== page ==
History Curriculum Statement
|At St. Anne’s, we aim to inspire pupils’ curiosity to discover the past and develop a well-balanced understanding that allows them to enjoy all that History has to offer. Children develop their knowledge of significant events in British and world history, gain an appreciation of how things have changed over time, develop a sense of chronology and see the diversity of societies and relationships between different groups of people. History prepares children with life skills for becoming responsible citizens, helping them to understand change and developments in society. Opportunities to ask perceptive questions, think critically, consider evidence and formulate arguments are offered. Lessons challenge preconceived ideas, broaden pupils’ views and allow children to become critical, analytical thinkers.
|All children are expected to succeed from their starting points, developing an enthusiasm and enjoyment of History learning and discovery.
|Teachers teach the knowledge and skills to succeed in History, providing examples and modelling high expectations.
|Children can apply and link their History skills to all areas of the curriculum and daily life.
|Subject specific vocabulary is taught, applied and built upon as topics are revisited to ensure understanding. Pupils gain and deploy a historically grounded understanding of abstract terms (e.g. civilisation, democracy, empire, parliament, peasantry).
|Curriculum coverage and progression (please click for more details)
|Whole school events
|The acquisition of key knowledge is an integral part of our History lessons. Topic knowledge organisers enable children to learn and retain the important, useful and powerful vocabulary and knowledge contained within each unit, outlining what they are going to learn. At St. Anne’s, we follow the National Curriculum.
|Pupils develop an understanding of chronology and a concept of time. They are able to use a range of historical sources to understand concepts including continuity and change or cause and consequence. Children can differentiate between source types and explain how interpretations of events might differ.
|Walks in the local area, field trips and visits by local experts are all important parts of the curriculum. Opportunities to explore historical artefacts, buildings, documents films and photographs enhance learning. Children have real life experiences, learning about History in an active way and discovering connections to the locality and wider community.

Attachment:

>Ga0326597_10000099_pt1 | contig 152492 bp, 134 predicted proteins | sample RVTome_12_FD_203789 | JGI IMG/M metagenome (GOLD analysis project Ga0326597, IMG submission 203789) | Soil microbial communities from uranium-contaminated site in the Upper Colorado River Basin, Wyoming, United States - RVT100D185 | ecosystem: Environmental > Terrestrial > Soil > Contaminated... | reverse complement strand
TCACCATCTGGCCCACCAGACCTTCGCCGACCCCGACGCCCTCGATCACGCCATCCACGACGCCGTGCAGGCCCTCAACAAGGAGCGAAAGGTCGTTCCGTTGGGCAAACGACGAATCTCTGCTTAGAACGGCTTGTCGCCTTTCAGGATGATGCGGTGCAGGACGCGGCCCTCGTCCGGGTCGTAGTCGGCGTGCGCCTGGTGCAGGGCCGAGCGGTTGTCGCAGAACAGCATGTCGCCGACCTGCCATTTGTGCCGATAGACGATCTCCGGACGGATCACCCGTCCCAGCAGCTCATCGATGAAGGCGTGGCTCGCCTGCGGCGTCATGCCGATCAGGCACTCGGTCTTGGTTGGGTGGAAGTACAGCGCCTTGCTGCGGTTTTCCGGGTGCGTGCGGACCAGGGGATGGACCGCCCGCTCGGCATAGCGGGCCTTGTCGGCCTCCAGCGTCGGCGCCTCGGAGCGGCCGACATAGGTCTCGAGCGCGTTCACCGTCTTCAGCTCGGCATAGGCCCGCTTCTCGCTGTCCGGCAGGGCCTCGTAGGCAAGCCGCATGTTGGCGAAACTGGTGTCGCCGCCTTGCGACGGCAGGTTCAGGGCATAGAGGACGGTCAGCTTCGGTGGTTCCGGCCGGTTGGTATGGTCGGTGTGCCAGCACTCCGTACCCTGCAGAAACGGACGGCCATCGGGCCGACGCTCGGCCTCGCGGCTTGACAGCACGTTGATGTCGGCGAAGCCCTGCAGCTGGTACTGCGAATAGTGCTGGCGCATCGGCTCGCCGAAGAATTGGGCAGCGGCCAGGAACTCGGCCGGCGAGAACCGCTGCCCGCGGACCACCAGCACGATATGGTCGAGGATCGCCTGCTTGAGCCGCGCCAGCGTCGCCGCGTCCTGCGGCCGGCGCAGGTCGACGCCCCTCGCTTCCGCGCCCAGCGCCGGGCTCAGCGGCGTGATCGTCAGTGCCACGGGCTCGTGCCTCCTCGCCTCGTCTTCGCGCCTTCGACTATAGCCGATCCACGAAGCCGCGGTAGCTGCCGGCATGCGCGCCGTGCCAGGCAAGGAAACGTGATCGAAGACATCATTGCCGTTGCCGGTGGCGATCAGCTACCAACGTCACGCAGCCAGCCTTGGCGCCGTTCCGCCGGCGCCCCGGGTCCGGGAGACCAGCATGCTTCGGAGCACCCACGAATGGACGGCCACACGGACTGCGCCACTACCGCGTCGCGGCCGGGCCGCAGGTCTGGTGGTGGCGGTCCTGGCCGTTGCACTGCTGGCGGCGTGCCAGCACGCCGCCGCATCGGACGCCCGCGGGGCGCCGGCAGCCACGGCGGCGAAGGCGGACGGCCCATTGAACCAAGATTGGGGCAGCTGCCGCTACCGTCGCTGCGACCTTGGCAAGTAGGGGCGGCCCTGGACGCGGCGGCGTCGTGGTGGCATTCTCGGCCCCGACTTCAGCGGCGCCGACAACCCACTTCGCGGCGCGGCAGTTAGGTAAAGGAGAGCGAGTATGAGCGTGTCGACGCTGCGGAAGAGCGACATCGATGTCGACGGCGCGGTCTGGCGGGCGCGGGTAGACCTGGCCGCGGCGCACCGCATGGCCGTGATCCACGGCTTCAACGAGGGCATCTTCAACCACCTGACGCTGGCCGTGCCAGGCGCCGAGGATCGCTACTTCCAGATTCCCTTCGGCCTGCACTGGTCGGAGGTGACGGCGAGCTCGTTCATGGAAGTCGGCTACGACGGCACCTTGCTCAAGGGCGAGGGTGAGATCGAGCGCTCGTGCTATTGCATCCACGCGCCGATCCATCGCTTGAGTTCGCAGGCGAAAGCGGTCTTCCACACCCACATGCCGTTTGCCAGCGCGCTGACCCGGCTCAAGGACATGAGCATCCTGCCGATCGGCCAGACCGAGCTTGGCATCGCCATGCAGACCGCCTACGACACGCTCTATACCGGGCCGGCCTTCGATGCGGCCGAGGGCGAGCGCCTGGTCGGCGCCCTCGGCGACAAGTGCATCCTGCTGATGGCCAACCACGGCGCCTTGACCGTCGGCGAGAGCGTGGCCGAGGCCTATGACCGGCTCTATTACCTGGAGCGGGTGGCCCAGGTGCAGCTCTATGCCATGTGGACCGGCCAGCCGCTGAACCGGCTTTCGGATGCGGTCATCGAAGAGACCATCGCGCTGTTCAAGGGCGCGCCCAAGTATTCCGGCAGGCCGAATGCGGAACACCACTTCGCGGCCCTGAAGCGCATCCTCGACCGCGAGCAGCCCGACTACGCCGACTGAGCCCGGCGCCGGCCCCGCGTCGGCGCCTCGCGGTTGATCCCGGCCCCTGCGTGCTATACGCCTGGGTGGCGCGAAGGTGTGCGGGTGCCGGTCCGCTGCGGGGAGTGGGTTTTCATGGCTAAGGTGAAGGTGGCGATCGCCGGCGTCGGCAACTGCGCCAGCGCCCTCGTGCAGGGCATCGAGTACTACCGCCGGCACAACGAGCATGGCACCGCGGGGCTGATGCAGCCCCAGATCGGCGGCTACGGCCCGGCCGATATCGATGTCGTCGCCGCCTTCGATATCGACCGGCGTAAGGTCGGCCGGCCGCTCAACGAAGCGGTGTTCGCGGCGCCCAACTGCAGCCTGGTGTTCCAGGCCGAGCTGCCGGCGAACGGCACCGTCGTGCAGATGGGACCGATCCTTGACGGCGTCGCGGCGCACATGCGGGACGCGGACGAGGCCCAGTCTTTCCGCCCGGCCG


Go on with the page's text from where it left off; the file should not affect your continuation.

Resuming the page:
|History days allow children across the school to mix and focus on a specific History topic for an entire day, offering them the opportunity to explore artefacts and gain hands-on experience of how things were done or made in the past. Such experiences allow pupils to learn in a creative and practical way.
|Cross curricular links
|Real life context
|Support and challenge
|Carefully planned questioning encourages deeper thinking and reasoning. Open questions are used to enable the pupils to explore their own ideas and clarify their thinking.
|History is taught as a subject within topics. Staff have a good understanding of what the children have been taught previously and links are made to check the understanding of links. We have identified the key knowledge for each year group, and we check this understanding in a variety of creative ways to ensure the children can remember prior learning and apply it to the new. Close links are developed with many other curriculum areas for example English, Geography, ICT and PSHE (Citizenship).
|Pupils work as historical enquirers, developing the ability to apply questioning skills, carry out research and present their findings effectively through art and design, ICT, live presentations (e.g. class assemblies) and writing. Children are taught to reach clear conclusions and explain their findings in a well-balanced manner.
|Teachers create a positive attitude to History learning within their classrooms and reinforce an expectation that all children can achieve high standards. Children are supported and challenged in their learning.
|Formative assessments are made throughout the year. Teachers also make a summative judgement about the achievement of each pupil against the subject milestones for History in that year. At this point teachers decide upon a ‘best fit’ judgement as to whether the pupil has achieved and embedded the expected learning goals, exceeded expectations or is still working towards the goals. Each topic ends with a 'quiz' which shows the level of understanding and knowledge retention for that particular topic.
|Evidence in knowledge
|Evidence in skills
|Pupil voice is used to develop the History curriculum, through questioning of pupils’ views and attitudes towards History lessons. Book scrutiny, professional dialogue and governor visits are all used regularly.
|Pupils show a well-balanced understanding of local, national and international History, including how events in different countries are interconnected. They can offer comparisons and contrasts and make links across historical periods, becoming increasingly analytical in their thinking and aware of how historical events have shaped the world.
|Teachers ensure that skills are built and developed throughout children’s time at the school. Pupils can apply their knowledge of History when conducting research They continue to ask questions and be curious about their own history and that of others. Children are able to place events in context using features of historical writing and appropriate vocabulary.
|Pupils’ achievements reflect planned outcomes. Children achieve Age Related Expectations (ARE) at the end of their cohort year and are fully prepared for their next stage of learning. Children who have gaps in their knowledge receive appropriate support and intervention to ensure that progress is made.